Dev diaries would be boring if they were all overly fully objective. While they are subjective, fun and engaging is a goal of gamedesign so of course that subjective opinion should probably be expressed.
 
First of all, we have the current ruler, which in Rome is called the Consul. In a decision to make it more into a fun engaging game, where you care about your characters, you only have one consul in rome, and they serve for five years.

I too disagree with that decision. I think that we are very well able to care about more than one character and that having two consuls would be even more fun and engaging! :p I mean, there are a lot of possibilities for interaction between both office holders, the political intrigue alone! But I think that lengthening the time of office is ok in that regard.
 
First of all, we have the current ruler, which in Rome is called the Consul. In a decision to make it more into a fun engaging game, where you care about your characters, you only have one consul in rome, and they serve for five years.
Oof, that's disappointing.

I understand the need to make a fun and engaging game, and I get your reasoning, however, this ruins the immersion for me. It's one thing to have 1,000-man military units, for example, but it's another thing entirely to completely change a fundamental aspect of the Roman government.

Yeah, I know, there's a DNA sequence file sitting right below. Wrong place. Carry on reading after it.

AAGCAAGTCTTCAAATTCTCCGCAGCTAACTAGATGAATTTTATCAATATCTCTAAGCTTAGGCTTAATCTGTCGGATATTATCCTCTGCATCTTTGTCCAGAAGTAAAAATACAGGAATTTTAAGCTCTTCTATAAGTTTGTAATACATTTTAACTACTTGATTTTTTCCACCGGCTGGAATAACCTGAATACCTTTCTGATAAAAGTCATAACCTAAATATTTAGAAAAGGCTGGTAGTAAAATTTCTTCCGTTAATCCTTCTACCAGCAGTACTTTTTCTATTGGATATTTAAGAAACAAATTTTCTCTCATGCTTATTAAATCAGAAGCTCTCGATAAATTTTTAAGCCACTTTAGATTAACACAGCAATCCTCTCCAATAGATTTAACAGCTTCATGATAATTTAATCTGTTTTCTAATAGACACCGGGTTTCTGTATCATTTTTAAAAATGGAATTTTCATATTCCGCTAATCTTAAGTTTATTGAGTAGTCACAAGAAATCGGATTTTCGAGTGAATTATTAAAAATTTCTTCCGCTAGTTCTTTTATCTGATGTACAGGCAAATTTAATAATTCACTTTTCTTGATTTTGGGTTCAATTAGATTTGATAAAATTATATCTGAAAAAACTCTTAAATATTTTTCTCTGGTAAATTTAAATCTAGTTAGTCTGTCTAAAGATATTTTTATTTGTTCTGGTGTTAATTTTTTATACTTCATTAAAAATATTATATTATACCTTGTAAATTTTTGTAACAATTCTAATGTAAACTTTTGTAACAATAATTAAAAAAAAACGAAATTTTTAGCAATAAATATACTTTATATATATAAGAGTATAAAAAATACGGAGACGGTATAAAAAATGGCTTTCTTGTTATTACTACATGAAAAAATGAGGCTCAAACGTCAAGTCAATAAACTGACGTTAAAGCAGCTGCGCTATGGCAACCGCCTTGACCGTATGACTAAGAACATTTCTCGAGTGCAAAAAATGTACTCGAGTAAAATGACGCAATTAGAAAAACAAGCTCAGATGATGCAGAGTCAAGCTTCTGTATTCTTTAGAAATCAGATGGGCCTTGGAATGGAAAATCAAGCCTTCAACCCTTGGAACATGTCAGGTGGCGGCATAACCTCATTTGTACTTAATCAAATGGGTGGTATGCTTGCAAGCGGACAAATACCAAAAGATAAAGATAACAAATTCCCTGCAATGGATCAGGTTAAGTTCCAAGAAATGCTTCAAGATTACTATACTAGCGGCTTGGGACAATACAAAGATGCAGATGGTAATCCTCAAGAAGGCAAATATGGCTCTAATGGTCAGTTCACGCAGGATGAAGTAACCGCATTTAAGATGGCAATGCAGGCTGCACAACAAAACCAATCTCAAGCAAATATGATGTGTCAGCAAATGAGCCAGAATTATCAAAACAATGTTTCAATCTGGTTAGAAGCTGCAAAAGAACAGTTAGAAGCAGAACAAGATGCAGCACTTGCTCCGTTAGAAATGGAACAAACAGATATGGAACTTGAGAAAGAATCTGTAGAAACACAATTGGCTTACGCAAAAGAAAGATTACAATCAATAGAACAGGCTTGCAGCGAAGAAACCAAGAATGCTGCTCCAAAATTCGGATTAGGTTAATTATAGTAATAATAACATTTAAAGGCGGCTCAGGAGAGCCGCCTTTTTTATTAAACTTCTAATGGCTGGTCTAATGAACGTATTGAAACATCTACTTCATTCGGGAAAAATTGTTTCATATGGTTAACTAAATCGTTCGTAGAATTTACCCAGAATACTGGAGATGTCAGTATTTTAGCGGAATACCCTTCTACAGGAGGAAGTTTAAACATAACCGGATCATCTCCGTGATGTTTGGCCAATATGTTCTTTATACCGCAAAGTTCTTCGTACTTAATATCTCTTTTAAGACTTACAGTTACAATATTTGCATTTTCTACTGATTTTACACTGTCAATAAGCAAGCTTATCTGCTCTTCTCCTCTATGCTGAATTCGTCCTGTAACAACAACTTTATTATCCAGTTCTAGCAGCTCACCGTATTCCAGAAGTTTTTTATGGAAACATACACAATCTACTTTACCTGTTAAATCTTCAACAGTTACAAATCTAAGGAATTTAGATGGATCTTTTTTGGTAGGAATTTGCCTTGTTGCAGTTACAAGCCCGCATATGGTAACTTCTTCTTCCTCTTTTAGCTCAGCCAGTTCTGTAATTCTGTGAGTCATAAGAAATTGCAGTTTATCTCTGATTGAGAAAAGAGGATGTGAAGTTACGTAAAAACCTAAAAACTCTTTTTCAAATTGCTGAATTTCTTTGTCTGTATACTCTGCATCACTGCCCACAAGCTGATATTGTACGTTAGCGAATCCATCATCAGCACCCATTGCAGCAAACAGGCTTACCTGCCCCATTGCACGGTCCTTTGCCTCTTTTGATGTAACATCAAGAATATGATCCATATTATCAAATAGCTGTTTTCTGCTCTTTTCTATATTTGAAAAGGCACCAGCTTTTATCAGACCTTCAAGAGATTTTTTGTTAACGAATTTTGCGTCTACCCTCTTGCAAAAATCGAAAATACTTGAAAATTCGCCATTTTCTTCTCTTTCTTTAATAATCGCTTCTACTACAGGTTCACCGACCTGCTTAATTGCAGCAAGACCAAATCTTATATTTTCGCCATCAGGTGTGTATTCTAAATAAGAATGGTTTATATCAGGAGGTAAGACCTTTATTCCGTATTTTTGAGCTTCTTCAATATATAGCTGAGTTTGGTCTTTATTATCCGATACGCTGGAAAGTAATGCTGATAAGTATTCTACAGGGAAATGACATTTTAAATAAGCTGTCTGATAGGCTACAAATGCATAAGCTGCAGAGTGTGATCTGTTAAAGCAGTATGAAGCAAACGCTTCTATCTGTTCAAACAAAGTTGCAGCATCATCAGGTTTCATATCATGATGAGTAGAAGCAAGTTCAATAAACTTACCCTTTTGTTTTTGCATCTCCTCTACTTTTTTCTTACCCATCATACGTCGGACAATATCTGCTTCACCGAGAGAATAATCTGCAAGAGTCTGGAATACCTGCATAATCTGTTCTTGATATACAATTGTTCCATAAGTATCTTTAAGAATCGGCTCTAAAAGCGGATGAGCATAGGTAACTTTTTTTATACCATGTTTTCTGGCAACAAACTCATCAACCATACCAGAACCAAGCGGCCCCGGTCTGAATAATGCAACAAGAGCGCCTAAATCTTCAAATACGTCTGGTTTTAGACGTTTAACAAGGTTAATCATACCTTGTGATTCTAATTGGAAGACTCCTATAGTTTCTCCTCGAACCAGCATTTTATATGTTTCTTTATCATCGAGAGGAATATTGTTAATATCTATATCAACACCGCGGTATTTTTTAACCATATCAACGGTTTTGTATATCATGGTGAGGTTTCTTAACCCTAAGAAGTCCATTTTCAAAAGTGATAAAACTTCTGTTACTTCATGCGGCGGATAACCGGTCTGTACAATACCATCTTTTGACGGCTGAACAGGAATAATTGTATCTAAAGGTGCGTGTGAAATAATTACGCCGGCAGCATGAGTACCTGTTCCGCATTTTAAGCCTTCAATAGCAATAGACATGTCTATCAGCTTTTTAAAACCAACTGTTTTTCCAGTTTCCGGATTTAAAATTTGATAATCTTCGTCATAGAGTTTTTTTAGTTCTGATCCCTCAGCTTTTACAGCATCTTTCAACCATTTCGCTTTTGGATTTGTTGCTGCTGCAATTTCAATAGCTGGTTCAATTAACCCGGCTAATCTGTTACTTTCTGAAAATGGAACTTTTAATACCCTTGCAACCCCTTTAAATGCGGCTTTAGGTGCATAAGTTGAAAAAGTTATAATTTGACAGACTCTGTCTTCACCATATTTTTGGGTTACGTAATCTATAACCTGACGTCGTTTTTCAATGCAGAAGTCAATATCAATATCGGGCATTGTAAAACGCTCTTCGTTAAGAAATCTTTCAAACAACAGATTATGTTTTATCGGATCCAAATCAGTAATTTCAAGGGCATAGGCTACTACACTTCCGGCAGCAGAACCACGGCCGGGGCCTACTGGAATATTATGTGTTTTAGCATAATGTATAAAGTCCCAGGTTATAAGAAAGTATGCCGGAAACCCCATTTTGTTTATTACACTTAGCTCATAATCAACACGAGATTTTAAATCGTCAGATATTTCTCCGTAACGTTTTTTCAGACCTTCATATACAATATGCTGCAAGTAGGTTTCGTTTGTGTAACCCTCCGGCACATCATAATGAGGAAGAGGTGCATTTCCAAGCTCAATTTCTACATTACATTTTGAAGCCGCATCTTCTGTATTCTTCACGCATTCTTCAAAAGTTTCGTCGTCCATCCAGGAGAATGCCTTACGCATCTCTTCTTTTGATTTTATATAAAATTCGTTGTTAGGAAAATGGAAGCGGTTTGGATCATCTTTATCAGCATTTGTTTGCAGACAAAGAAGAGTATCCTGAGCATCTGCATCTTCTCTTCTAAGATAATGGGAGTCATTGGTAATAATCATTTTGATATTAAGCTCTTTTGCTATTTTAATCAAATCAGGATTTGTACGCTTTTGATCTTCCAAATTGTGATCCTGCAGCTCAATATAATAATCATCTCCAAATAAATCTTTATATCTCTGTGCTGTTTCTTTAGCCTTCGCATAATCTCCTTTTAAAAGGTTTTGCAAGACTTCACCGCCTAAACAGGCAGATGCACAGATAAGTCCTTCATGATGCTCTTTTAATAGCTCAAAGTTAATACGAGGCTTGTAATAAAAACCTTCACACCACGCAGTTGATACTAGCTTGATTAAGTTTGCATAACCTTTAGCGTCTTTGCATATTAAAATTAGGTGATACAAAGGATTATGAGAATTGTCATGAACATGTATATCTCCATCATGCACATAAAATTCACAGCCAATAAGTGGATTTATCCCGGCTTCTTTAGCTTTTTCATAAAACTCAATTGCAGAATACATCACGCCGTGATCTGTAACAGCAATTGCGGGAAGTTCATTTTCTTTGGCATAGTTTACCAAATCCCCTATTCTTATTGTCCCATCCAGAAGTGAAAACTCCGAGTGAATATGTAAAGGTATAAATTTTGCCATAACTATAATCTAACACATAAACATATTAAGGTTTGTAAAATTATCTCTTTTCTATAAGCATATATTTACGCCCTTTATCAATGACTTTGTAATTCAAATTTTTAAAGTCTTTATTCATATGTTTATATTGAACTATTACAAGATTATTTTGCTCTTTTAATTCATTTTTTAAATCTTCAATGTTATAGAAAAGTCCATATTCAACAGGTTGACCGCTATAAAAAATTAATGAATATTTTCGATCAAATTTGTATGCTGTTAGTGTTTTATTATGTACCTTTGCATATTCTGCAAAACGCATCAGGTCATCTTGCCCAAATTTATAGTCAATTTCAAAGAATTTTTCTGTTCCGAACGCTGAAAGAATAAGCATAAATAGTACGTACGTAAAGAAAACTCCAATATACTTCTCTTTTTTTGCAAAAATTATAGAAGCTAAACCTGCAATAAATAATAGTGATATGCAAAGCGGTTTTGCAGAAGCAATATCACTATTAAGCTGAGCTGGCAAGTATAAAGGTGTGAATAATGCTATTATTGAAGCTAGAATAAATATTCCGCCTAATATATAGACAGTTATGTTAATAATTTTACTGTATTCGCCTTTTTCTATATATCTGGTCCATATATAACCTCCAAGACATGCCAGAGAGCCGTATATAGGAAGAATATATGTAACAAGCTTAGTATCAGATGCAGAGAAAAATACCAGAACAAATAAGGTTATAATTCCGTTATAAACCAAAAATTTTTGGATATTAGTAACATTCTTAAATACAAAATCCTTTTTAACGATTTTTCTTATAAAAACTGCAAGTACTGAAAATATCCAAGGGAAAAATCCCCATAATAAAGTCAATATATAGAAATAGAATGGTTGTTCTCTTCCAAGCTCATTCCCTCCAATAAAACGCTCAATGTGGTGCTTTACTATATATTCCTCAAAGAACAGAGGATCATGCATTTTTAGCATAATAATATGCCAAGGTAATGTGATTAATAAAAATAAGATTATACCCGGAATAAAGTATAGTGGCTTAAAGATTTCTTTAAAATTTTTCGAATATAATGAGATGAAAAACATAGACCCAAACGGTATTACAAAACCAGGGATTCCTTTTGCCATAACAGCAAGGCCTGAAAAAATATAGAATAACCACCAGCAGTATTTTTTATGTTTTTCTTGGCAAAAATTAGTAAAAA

On the plus side, it looks like this is going to be much more moddable than before, and I very much like that the character's relevant stats are displayed very visibly on the Government screen. I'm going to have a lot of fun modding this game :)
 
Vulnerarius - Each finesse increases health by 0.5.

Could you provide a source for this being a government official? I studied the Roman Republic extensively at university and I have never heard of this. A google search didn't find anything like that either?
 
The law system and the offices sounds good, but I do hope the consul number will be moddable. The restrictions on modding the number of rulers in other titles has always been a limitation for mods.
 
All these great ideas on this forum about making a two-consul system compatible to the current mechanics went ignored.
And now we have a Roman Republic with 5 years term. How immersive.